Morrison sighed, having hoped not to rehash his decision to save the life of his romantic partner at the time. He thrust his whole body away from the table and paced towards the viewport. “I had questioned the captain’s initial decision to lead that mission,” he recalled while staring at the infinite field of stars. “Then she chose to abandon that rescue when we were close to getting to Lieutenant Carson. I just wasn’t willing to do that.”
Katel turned her chair around with her padd in her hand. “And in the process, you could have gotten yourself and your captain killed. And Sara still could have died anyway. And there is also the incident where Lieutenant Lisa Neeley was clinically dead for nearly a minute. Yet, based on Doctor Markalis’s report, you continued administering cardiopulmonary resuscitation after she had flat-lined.”
Morrison scoffed and took slow steps back towards the meeting table. “With all due respect, Miss Katel, my personal relationships are irrelevant to this investigation.”
“I will decide what is relevant, Mister Morrison,” Katel pointedly replied.
Limis stared at the desk monitor in her ready room. She hadn’t absorbed the contents of the latest repair updates. She simply sipped her coffee while feeling a measure of contentment that she got to use her
ready room even while Wozniak was still aboard, using the office to conduct his inquiry.
The doorbell chimed and Kozar stepped inside once Limis signaled him to enter. “What can I do for you, Commander?” she asked with a bland look on her face.
“A lot of rumors are circulating about this investigation and what their agenda really is”, Kozar said, sauntering towards the desk and leaning on one of the guest chairs.
Limis nodded, having been reminded of the ship wide speculation about what Wozniak and Katel were really after. Among those rumors were that Limis would be relegated to a desk job, so as to prevent her from further tarnishing Starfleet’s good name. Another rumor was that she would be demoted to first officer of the Lambda Paz
or one of her soon to be launched sister ships, which hardly seemed an appropriate way to treat a recent war hero.
“I’ve heard them, too,” Limis plainly replied. “ I’ve contacted Starfleet Command and the JAG office to find out if this is a legitimate inquiry. They both said they’d get back to me as soon as they can. Would you have given me a heads-up like this a year ago?”
“Most likely not,” Kozar ruefully answered. “Permission to speak candidly?
“You already have.”
Kozar promptly seated himself in the guest chair he had been firmly clasping. “The fact is, sir, I didn’t entirely trust you then and I still don’t. Despite the recklessness of some your decisions, your ingenuity has helped us out of a lot of dangerous situations. I still intend to continue to point out where I believe you’ve gone wrong. I may have felt then that I deserved this command two years ago. You have my word, though; I would never do Section 31’s bidding just to achieve that command?”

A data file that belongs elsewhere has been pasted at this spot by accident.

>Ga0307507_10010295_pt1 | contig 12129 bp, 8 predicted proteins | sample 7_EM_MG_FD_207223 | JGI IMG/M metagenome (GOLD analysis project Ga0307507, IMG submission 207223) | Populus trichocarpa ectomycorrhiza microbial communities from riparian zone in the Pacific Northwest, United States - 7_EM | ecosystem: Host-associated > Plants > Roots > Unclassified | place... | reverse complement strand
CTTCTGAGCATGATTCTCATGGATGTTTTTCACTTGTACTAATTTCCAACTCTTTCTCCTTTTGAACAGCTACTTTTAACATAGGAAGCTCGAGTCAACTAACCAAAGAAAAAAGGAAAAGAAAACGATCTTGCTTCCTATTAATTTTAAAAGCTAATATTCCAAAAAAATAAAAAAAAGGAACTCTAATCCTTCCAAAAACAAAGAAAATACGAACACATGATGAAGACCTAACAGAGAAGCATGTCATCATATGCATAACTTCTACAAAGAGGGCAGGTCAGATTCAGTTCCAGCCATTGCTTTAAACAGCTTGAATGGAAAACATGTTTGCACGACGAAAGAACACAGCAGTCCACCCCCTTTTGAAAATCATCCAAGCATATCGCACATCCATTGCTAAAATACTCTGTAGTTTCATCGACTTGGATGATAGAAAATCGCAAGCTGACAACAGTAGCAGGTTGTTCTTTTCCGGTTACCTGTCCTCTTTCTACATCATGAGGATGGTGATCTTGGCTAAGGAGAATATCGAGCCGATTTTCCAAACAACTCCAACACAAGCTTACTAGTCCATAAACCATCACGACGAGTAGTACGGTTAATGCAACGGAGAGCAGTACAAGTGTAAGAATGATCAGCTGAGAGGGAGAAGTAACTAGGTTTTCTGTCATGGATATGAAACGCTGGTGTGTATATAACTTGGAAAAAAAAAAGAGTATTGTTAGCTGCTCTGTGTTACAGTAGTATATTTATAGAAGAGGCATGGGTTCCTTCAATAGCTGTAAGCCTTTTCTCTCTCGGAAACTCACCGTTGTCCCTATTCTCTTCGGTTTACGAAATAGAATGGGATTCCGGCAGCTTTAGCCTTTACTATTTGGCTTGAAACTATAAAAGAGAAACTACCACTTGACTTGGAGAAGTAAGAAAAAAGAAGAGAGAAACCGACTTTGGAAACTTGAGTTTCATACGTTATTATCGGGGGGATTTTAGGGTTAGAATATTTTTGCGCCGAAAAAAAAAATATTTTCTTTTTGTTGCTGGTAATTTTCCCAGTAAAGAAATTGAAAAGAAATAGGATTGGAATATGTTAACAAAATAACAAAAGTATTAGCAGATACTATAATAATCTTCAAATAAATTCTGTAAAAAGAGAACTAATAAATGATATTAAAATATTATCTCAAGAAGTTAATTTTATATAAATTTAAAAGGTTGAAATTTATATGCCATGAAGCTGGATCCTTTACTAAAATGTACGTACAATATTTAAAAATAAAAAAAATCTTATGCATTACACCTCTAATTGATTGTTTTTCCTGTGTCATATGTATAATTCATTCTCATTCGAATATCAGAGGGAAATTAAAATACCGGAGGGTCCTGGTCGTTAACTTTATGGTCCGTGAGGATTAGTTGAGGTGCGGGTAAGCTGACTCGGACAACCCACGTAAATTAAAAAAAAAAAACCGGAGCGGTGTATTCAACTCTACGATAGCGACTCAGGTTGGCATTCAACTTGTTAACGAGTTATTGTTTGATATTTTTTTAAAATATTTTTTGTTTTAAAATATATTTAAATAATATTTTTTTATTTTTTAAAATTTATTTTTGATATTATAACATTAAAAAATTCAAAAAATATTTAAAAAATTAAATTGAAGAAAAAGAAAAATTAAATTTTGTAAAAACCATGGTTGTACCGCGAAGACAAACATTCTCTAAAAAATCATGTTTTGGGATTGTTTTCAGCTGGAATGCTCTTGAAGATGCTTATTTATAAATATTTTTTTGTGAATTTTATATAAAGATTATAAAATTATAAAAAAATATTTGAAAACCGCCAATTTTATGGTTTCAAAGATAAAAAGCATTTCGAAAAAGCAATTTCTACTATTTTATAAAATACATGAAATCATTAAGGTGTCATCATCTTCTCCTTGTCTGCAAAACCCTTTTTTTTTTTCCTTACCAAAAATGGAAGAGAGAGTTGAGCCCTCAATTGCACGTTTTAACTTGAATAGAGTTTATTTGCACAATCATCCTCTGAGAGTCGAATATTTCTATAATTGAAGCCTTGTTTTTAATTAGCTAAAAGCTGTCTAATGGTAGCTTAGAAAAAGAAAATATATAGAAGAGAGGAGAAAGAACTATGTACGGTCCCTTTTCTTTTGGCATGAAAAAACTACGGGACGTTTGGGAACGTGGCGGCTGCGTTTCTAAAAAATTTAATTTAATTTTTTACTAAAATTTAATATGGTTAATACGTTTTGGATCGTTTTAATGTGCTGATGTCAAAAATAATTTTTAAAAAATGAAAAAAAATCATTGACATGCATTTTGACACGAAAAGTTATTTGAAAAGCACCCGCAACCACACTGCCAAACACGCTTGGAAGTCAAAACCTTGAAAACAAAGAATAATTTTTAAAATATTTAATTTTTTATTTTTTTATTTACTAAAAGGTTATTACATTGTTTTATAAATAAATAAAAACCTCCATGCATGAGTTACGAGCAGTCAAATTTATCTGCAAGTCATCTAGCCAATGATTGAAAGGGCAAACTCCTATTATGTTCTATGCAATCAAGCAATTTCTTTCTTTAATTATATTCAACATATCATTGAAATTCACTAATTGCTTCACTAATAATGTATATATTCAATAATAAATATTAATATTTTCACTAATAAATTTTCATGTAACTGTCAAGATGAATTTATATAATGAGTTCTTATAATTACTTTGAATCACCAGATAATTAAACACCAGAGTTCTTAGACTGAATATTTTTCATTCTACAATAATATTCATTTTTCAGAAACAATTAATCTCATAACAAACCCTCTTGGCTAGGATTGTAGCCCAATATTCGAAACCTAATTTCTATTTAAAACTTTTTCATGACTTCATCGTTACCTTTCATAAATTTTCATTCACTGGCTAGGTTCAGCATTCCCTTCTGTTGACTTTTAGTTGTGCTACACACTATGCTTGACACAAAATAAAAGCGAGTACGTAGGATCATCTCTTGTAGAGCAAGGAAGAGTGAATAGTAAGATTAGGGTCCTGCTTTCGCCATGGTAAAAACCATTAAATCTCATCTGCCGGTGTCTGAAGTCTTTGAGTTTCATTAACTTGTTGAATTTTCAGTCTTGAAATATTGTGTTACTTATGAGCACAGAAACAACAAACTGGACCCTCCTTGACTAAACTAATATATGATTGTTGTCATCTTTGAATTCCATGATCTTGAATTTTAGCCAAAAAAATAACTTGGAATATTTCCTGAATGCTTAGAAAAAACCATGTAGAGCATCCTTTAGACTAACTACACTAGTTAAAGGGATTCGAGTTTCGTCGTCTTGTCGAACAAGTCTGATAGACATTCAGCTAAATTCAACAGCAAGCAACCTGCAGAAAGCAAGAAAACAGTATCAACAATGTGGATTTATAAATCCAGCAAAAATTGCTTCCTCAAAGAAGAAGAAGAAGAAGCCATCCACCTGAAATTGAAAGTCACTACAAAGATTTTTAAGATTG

The mention of the secret branch of Starfleet momentarily caught Limis off guard. She suspected one of the investigators or both might be Section 31 operatives. But she didn’t dare suggest it publicly until she knew what their ultimate goal was. “Wait a minute, Section 31?” she asked with feigned curiosity.
“Eight years ago,” Kozar explained, “Mariana Katel was involved in an illegal operation to supply weapons to rebels on Nicarus. Most likely, this was a Section 31 authorized op.”
Limis was both amused and annoyed by this news. “And you’re telling me this now
“I wanted to see what her agenda was first before warning someone who has had dealings with them before. Perhaps, they’re royally pissed off about exposing their involvement in the Founders’ near extinction.”
Limis wasn’t entirely sure what to make of that hypothesis. “Knowing them as I do, they’ve erased any and all evidence of their involvement. This is an organization that’s concealed their very existence from the general public for three hundred years. Why go after me in the guise of a JAG investigation? Unless…”
She started to wonder if Section 31’s vested interest in this inquiry was related to the evidence Admiral Jellico confronted her with three months earlier. Limis had employed some rather extreme interrogation methods against Ziminske Aris, who had been incarcerated after being reported conducting research on the virus that nearly eradicated the Founders. Limis had ordered the brig’s surveillance monitors deactivated during her off-the-record discussion with Ziminske. Yet somehow, Jellico was able to play back a recording of that confrontation.
“What?” Kozar asked to bring Limis back to the present moment.
She didn’t dare inform Kozar of that incident. “Nothing,” she claimed. “I was thinking of the conversation I had with Admiral Temlek after the Dyson Sphere mission. Neither he nor Jellico were very pleased with…”
A comm chime sounded with a hail from Katel. “Commander Kozar, report to the briefing room.”
Kozar tapped his combadge to acknowledge. “On my way.” He and Limis exchanged smirks to wish each other luck in their upcoming interviews as he was leaving the ready room.